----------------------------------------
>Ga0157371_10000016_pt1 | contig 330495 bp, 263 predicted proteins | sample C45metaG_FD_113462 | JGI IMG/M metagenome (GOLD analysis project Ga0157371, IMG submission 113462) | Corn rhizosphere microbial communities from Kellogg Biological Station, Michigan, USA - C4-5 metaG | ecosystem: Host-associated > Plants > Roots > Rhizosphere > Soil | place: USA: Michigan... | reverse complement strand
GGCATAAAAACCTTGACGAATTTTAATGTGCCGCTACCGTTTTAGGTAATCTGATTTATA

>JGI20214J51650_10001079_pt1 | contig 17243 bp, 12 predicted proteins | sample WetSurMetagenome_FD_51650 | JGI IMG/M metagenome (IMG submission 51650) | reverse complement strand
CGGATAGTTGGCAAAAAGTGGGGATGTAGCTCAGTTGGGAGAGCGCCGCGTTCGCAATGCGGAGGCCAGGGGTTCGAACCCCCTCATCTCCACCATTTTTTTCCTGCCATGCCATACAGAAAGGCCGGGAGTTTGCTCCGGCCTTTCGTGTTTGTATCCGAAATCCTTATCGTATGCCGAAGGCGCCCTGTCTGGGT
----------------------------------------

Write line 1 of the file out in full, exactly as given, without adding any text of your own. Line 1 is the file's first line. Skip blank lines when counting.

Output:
>Ga0157371_10000016_pt1 | contig 330495 bp, 263 predicted proteins | sample C45metaG_FD_113462 | JGI IMG/M metagenome (GOLD analysis project Ga0157371, IMG submission 113462) | Corn rhizosphere microbial communities from Kellogg Biological Station, Michigan, USA - C4-5 metaG | ecosystem: Host-associated > Plants > Roots > Rhizosphere > Soil | place: USA: Michigan... | reverse complement strand